Don't miss a golden age for relative value credit bets

Tue Nov 13, 2012

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Let the world's deleveraging work in your favor.

Joseph Marren

By Joseph Marren

During the next decade investors in credit-related arbitrage and relative value hedge funds are likely to experience risk-adjusted returns that are significantly above historic norms. This compares with highly risky market conditions for long-only credit managers and a mixed outlook for equity investors.

Generally, credit-related arbitrage and relative value hedge fund managers need two market conditions to be able to generate attractive returns: volatility in the credit markets and credit spreads that are above average levels. It is highly probable that both of these conditions will exist in the next decade thereby ushering in a golden age of investing in these strategies.

Every day investors are bombarded with news of the risks that they face. Most lists include at least several of the following: Middle East tension, the European sovereign debt crisis and likely breakup, the trillion dollar deficit in the U.S., states under severe fiscal pressures, a stubbornly high unemployment rate, central banks interfering with markets, the fiscal cliff, the debt ceiling crisis, riots in Greece, Spain and elsewhere protesting austerity measures, the slowdown of Chinas growth, the prospect of inflation, the aging of the population in developed nations and the enormous social insurance promises that cannot possibly be kept.

The one constant underlying many of these concerns is leverage. Most developed nations are significantly overleveraged and their peoples are dependent on deficit spending to support unsustainable lifestyles. A corollary to the reported deficit spending is rampant under-reporting of the true cost of their social programs. For instance, in all of the news coverage of the PIIGS debt crisis have you ever seen a discussion about meaningful cutbacks in their social welfare programs? The real economic deficits and balance sheets are far worse than reported figures. In addition, leverage levels at their regional and municipal governments are also very high. One of the predictable outcomes is that the electorate will not react well to needed austerity measures. The demonstrations in Spain and Greece confirm this notion. This ensures constant political turmoil as the electorate opts for new leadership pushing less austerity and more growth. Within the next decade this political upheaval will clearly impact the credit markets, both in terms of volatility and credit spreads.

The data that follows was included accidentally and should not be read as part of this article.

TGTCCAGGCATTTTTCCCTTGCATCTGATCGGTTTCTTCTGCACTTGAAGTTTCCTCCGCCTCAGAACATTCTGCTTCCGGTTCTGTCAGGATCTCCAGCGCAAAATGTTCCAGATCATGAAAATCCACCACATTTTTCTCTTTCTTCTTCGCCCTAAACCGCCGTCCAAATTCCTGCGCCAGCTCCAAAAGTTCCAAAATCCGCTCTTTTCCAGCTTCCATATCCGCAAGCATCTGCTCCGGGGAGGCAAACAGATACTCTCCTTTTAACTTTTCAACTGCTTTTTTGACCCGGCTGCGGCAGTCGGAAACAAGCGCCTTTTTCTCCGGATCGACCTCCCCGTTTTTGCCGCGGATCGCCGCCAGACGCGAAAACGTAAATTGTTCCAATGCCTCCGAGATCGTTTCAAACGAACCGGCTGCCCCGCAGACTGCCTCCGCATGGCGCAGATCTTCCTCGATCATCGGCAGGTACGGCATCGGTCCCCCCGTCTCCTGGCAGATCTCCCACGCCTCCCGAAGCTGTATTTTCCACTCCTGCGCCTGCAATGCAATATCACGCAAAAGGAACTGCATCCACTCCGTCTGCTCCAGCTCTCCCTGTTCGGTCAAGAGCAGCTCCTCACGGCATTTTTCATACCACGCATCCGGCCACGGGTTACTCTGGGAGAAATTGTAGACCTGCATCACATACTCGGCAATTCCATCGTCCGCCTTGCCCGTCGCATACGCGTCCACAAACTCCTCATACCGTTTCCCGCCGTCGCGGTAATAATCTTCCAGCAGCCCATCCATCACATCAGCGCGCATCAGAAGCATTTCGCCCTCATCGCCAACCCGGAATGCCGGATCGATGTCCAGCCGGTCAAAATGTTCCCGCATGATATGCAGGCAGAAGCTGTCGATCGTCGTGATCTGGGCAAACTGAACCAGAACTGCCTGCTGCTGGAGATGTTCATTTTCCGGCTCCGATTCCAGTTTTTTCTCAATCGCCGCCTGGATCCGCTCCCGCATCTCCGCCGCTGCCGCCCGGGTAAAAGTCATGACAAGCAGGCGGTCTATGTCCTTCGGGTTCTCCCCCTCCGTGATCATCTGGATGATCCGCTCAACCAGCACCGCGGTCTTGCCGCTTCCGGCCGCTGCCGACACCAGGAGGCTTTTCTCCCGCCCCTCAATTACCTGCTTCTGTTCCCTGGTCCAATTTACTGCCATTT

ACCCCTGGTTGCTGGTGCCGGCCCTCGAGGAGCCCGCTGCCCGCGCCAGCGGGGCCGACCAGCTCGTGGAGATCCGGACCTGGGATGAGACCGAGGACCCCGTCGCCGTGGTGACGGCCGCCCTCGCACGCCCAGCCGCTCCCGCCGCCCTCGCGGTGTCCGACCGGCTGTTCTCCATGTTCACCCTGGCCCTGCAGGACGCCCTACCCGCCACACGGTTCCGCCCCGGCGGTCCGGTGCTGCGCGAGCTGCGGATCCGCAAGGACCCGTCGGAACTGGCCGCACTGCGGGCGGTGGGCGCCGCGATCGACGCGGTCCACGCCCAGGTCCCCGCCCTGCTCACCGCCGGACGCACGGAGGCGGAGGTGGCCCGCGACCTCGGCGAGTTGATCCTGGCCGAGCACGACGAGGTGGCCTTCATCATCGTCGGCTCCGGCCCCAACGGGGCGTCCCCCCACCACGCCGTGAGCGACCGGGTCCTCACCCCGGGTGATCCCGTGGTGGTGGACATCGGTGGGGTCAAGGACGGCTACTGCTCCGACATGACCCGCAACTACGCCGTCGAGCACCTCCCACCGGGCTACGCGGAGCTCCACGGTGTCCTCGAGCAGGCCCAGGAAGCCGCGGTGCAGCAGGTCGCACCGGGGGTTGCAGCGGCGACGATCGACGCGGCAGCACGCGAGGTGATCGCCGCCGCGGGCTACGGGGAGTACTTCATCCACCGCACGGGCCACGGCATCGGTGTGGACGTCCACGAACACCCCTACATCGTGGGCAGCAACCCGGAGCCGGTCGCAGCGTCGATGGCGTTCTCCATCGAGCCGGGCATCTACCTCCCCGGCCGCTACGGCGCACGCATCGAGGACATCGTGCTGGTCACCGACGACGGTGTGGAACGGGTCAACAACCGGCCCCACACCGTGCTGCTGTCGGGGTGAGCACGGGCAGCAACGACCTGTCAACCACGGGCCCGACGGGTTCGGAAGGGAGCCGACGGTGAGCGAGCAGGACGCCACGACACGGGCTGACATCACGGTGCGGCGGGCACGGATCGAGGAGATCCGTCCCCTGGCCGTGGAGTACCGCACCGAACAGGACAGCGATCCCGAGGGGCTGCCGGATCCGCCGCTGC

At the moment, most investment committees are sitting tight with their fixed income allocations as returns have been terrific. Some realize that the game is up for long-only credit managers as it is difficult to envision a future where interest rates decline meaningfully. The remaining hope is that there is one more positive pay off associated with the flight to safety due to the Euros collapse. It should also be noted that some are reaching for yield to maintain performance. It is exactly the wrong part of the cycle to be initiating positions in lower quality debt.